What it is:
House poor is used to describe a homeowner who spends too large a portion of his or her income on home ownership, leaving too little for discretionary spending.
How it works/Example:
Typically, home ownership expenses, including mortgage, insurance, and taxes should comprise no more than 28% of a family's gross income.
In a quickly rising housing market, it sometimes becomes difficult to find a house within the "qualifying" range. Indeed, many new homebuyers seek to capitalize on rising housing values by buying a home above their means. Mortgage lenders offer a variety of loan products that cater to these overleveraged purchases, such as deferred principal repayments and adjustable rate mortgages. These products lower the initial debt costs for the homebuyer, but may become unwieldy when rates rise or home values fall unexpectedly.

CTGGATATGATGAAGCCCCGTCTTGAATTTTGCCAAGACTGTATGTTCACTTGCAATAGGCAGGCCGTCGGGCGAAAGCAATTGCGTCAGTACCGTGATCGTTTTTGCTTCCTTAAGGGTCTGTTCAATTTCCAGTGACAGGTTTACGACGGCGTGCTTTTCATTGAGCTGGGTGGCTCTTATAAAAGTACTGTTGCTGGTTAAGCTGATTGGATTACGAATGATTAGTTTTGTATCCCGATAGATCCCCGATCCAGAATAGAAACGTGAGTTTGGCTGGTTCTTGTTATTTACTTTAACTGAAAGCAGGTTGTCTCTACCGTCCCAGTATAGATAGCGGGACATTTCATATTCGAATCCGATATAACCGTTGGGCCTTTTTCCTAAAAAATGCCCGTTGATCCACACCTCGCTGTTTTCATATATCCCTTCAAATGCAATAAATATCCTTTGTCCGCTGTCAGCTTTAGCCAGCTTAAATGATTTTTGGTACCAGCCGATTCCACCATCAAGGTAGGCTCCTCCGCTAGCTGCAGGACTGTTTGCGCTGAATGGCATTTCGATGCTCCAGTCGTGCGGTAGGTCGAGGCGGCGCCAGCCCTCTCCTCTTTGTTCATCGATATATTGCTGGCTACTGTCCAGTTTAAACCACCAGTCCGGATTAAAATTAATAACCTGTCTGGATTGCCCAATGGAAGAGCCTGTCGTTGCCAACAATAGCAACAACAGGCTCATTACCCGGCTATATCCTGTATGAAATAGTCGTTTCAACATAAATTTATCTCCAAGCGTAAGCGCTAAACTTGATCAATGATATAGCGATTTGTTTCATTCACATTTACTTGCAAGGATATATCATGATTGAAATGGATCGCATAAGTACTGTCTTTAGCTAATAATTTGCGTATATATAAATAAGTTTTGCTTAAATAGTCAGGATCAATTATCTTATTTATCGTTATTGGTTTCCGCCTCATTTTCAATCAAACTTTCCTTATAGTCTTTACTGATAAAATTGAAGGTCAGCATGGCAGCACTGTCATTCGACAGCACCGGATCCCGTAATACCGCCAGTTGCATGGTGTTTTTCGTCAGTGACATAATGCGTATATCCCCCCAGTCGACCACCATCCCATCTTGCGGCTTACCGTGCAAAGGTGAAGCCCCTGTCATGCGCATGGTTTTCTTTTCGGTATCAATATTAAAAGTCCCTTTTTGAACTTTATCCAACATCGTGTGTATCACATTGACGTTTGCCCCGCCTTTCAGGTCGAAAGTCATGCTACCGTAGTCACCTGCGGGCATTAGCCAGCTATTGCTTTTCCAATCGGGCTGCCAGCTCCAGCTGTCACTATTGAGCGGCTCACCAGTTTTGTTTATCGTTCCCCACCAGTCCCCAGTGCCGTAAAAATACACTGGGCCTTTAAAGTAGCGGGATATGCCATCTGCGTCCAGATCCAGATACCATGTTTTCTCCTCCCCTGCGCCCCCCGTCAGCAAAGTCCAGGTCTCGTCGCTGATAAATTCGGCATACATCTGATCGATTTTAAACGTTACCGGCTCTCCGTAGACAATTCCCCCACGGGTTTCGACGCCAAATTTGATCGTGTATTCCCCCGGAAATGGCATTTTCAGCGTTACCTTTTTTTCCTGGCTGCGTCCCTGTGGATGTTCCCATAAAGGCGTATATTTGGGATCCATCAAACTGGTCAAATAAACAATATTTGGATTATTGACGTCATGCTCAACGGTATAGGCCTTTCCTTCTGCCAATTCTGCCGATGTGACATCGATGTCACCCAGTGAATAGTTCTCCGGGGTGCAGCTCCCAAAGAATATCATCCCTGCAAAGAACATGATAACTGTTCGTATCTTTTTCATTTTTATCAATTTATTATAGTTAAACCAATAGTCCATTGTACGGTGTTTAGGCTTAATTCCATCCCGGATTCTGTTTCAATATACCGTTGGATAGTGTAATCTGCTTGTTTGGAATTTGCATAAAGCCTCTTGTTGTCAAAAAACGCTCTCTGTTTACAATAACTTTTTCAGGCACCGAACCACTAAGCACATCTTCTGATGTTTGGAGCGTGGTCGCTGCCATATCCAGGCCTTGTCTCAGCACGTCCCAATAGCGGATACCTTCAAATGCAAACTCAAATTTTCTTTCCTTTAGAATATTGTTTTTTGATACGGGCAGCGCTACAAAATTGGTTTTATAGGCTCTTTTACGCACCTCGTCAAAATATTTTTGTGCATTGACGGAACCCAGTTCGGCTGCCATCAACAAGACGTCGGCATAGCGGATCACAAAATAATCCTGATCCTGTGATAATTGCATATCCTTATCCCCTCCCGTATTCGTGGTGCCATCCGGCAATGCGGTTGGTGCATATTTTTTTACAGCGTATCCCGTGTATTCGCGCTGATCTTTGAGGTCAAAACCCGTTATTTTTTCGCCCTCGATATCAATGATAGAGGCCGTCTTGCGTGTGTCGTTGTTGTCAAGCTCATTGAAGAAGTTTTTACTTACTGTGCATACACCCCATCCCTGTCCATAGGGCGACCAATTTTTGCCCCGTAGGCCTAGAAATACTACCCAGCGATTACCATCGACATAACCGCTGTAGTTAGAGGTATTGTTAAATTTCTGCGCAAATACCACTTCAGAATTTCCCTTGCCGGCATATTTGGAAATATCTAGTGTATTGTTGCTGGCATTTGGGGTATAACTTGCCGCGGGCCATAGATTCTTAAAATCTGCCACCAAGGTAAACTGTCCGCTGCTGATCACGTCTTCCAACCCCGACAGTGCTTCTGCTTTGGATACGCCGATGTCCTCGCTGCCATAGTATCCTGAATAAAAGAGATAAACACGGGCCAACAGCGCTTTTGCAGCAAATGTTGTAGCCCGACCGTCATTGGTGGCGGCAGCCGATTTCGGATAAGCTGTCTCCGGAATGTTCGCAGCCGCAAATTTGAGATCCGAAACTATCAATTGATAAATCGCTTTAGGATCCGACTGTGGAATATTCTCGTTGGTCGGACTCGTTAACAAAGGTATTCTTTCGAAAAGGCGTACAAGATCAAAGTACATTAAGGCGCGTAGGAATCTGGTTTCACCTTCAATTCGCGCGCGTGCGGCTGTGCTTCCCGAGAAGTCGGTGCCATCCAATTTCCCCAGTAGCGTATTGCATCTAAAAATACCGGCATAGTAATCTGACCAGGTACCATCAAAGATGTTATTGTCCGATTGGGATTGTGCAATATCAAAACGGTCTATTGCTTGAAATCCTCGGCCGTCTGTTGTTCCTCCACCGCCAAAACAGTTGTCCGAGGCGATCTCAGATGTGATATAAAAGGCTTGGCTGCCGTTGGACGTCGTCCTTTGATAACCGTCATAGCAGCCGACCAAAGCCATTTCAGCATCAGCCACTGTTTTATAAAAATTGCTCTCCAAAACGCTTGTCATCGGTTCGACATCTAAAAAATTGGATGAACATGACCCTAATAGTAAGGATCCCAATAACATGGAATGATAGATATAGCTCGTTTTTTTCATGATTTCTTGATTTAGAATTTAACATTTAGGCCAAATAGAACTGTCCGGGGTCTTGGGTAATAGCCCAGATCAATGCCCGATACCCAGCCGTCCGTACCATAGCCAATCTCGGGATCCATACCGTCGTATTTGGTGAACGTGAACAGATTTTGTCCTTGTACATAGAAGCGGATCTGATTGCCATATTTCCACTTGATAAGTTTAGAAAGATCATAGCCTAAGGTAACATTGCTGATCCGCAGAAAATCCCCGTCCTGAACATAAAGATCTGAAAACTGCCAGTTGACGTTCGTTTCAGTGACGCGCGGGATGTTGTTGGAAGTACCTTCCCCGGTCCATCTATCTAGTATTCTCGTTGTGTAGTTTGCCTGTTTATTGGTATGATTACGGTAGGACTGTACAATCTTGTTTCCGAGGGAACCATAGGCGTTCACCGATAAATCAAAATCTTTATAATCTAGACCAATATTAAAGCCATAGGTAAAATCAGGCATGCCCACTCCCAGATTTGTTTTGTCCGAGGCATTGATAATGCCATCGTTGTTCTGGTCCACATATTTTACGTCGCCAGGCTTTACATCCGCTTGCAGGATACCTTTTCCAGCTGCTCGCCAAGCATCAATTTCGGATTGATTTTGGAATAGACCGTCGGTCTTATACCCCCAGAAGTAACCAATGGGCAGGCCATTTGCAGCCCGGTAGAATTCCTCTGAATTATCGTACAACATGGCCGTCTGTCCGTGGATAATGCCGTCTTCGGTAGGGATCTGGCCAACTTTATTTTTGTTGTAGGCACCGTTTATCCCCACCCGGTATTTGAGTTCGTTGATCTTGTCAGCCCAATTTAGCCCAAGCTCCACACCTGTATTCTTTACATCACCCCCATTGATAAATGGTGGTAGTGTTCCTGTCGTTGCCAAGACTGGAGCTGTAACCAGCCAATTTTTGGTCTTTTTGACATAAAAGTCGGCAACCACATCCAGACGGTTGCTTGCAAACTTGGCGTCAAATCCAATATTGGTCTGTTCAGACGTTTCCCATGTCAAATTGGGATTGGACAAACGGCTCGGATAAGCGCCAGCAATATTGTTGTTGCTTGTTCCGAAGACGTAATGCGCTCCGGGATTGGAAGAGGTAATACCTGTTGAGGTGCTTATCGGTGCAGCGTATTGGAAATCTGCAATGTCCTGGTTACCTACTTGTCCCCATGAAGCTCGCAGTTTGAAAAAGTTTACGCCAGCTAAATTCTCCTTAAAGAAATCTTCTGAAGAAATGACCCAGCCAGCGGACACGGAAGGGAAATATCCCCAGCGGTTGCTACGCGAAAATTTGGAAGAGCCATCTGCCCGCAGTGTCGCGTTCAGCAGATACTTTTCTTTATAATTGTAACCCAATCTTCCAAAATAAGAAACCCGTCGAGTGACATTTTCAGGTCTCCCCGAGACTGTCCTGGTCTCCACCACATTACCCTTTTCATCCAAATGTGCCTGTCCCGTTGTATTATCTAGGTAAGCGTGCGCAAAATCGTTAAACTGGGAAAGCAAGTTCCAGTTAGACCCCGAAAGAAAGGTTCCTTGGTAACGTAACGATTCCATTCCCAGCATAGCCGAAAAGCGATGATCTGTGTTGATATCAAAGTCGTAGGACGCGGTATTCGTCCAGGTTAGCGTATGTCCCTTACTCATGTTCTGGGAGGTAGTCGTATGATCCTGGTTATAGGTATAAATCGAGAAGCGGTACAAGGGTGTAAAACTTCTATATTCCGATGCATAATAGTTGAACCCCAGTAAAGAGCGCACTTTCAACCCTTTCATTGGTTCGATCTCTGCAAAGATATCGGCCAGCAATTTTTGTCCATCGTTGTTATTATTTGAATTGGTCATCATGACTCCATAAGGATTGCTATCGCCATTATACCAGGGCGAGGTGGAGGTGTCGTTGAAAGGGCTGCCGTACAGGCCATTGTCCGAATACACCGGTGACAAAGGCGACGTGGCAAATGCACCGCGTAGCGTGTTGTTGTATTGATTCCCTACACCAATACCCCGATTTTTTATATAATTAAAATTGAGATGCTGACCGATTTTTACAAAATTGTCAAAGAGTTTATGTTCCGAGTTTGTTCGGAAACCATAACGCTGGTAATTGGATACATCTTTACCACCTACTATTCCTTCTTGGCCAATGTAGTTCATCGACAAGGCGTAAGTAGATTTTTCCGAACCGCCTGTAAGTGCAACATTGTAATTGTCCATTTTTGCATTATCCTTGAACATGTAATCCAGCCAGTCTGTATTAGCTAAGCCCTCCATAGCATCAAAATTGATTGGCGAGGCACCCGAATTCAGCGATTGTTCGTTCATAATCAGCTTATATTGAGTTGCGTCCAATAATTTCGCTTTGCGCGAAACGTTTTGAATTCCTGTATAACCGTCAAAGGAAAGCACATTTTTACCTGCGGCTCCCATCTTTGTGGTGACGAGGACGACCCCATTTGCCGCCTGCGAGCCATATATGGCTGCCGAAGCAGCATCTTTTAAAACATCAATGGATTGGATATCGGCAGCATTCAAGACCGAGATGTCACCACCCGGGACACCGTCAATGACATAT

Using these mortgages, homebuyers may try to buy a house more expensive than they can really afford, often leveraging two incomes, bonuses, discretionary spending (vehicles, recreation, and vacations), and even retirement savings. That leaves little room for non-home expenditures, such as education, and even furniture, as well as unexpected events, such as job loss, sickness or any temporary absence from the workforce.
[If you're ready to buy a home, use our Mortgage Calculator to see what your monthly principal and interest payment will be. You can also learn how to calculate your monthly payment in Excel.]
Why it matters:
Overreaching in the housing market has become a problem for homeowners and the economy as a whole. For homeowners, it limits the financial flexibility which is necessary to save, accommodate a sudden layoff, or even take a vacation. For the economy, it hampers non-household consumer spending and thereby reduces the demand for and production of consumer goods worldwide.